According to a recent research report commissioned by CAFTA: CPTPP outcomes are dominated by agrifood export gains, which is in part that CPTPP parties account for a disproportionately important share of Canadian agri-food exports at 16.58 per cent, versus only 4.64 per cent of total goods and services.6 Total agri-food exports to the CPTPP region rise by $1.5 billion or by 12.45% over and above what they would have been without the CPTPP.7 The most substantial gains are expected to be in beef ($568 million); following by fruit and vegetables ($345 million); processed foods ($237 million); pork (over $200 million); and beverages and tobacco ($100 million).8 Although oilseeds and vegetable oils will gain ($17.7 million), substantial gains will come from the elimination of tariffs on canola products. This is because Japan currently has steep tariffs on Canola products, which when eliminated under the CPTPP will lead to major increases. Overall, agri-food sales are expected to rise by a total of $1.84 billion.

Key Markets

Japan, Malaysia, and Vietnam are regarded as key CPTPP markets for agri-food products, where Canadian exporters currently face high tariffs and no preferential access. In 2017 alone, Canada exported approximately $4.9 billion in agri-food products to these three markets, which amounts to 61 per cent of total agri-food exports to the CPTPP region.

Japan:

  • Japan is expected to account for 93 per cent of agri-food export gains, followed by significant gains in Vietnam, and modest gains in Malaysia.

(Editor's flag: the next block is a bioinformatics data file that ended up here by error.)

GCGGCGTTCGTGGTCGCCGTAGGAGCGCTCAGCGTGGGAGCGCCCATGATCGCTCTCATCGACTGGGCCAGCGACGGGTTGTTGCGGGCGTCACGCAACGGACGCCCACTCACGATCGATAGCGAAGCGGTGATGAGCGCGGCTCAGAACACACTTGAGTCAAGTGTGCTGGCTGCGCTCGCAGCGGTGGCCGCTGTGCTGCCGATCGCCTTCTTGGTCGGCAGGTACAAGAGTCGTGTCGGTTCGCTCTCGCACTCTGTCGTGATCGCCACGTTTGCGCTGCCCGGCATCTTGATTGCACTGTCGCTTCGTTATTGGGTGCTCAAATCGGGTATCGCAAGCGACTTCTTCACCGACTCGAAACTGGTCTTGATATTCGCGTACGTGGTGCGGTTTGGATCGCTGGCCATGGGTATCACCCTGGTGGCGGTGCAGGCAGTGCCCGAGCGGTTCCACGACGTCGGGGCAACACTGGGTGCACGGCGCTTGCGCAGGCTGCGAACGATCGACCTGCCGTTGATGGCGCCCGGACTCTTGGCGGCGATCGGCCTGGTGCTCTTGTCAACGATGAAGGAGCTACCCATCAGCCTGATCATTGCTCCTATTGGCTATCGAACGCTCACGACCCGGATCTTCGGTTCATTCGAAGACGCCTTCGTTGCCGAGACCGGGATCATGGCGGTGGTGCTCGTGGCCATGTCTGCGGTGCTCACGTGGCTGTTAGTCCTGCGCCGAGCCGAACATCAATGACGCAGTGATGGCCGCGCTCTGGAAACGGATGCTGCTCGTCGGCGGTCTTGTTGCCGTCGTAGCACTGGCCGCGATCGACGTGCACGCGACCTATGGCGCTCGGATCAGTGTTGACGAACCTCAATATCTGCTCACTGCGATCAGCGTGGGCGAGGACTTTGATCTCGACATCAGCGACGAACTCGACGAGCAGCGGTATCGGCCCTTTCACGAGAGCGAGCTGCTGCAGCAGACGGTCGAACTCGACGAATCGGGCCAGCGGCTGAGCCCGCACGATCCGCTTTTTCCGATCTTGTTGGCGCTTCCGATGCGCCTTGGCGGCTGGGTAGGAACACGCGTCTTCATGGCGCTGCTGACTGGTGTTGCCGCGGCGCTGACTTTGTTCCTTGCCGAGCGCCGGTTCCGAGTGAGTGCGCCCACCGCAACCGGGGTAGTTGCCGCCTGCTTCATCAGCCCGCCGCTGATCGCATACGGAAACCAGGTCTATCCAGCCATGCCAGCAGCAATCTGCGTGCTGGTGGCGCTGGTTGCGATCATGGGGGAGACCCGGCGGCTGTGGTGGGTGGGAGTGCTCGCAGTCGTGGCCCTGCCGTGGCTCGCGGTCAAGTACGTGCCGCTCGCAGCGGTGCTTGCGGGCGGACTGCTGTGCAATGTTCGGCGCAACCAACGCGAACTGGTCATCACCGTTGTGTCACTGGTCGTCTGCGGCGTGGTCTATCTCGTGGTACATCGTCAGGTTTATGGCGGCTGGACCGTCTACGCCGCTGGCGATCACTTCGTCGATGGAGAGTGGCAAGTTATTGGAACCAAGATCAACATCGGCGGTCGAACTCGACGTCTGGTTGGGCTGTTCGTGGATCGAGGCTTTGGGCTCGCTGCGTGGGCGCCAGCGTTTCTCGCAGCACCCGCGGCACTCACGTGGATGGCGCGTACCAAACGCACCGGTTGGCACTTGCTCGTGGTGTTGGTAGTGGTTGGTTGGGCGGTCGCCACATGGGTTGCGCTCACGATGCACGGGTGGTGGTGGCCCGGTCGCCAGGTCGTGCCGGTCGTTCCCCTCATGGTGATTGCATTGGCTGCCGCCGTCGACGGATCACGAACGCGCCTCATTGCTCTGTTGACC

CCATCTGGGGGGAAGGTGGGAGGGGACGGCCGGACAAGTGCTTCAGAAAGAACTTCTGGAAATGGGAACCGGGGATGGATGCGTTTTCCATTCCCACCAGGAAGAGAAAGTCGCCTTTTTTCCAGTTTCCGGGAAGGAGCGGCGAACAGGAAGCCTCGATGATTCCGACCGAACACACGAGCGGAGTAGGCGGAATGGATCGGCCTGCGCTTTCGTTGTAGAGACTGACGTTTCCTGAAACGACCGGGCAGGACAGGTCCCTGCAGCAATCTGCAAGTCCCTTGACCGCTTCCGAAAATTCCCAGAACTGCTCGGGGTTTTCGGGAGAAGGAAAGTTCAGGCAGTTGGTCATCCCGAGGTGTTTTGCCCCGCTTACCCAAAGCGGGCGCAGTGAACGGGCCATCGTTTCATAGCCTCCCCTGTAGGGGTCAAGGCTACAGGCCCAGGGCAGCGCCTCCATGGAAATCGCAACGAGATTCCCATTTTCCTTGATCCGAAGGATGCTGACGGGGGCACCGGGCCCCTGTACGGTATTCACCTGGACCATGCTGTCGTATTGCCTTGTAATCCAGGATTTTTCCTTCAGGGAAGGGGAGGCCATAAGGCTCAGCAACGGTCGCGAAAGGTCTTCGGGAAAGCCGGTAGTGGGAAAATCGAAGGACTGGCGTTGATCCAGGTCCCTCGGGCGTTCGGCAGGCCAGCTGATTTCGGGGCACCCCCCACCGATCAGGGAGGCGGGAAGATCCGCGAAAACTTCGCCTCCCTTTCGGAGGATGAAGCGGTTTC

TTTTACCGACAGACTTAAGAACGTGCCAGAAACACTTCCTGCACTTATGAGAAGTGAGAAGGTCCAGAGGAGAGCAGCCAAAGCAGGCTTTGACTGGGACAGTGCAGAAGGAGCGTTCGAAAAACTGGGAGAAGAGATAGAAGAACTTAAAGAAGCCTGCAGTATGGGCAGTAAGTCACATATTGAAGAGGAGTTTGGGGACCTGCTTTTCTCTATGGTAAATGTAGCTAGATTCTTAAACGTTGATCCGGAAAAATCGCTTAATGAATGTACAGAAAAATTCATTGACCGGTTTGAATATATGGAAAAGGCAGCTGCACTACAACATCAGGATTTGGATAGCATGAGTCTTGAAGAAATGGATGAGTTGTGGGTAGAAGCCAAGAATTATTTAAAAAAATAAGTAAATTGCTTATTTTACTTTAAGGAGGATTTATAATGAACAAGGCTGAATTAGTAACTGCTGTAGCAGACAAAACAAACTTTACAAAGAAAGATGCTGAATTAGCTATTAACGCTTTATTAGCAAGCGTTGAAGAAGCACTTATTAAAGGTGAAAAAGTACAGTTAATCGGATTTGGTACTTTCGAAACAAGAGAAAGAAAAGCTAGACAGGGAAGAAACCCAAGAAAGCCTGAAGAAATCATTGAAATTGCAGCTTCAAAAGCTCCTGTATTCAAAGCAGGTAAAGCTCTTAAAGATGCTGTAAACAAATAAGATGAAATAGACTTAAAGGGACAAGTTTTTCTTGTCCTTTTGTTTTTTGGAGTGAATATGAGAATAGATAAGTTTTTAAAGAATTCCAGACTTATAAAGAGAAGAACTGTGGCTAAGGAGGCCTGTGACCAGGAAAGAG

• Japan has a population of 127 million, is the third-largest economy in the world, the fourth-largest importer of agri-food products in the world, and Canada’s third-largest agri-food export market.
  • Japan, as the third-biggest export market, is the big prize for Canadian agri-food exporter in the CPTPP. It is a high value and stable market, which imported more than $4 billion in agrifood products every year.
  • Japan has a food self-sufficiency rate of 38 per cent, which makes Japan heavily reliant upon agri-food imports.
  • In 2016, 41.6 per cent of Canadian agri-food exports were processed foods. The top processed foods include pork, beef, malt, and frozen fries.9
  • Canada’s main competition for the Japanese agri-food market include the United States, China, Thailand, Australia, and the EU.

Vietnam:

  • Vietnam’s population reached about 95 million in 201710. Vietnam was Canada’s 13th largest agri-food export market in 2017.
  • Vietnam has an important emerging middle class—currently accounting for 13 percent of the population and expected to reach 26 percent by 2026.
  • Vietnam’s GDP Annual Growth Rate in Vietnam averaged 6.50 percent from 2000 until 2018. According to a forecast by PricewaterhouseCoopers in February, Vietnam may be the fastest-growing of the world’s economies.
  • Although Vietnam has achieved a high-level of food self sufficiency, imports of agri-food products have been increasing.
  • Top Canadian agri-food exports to Vietnam include wheat, soybeans, canola meal, and pulses.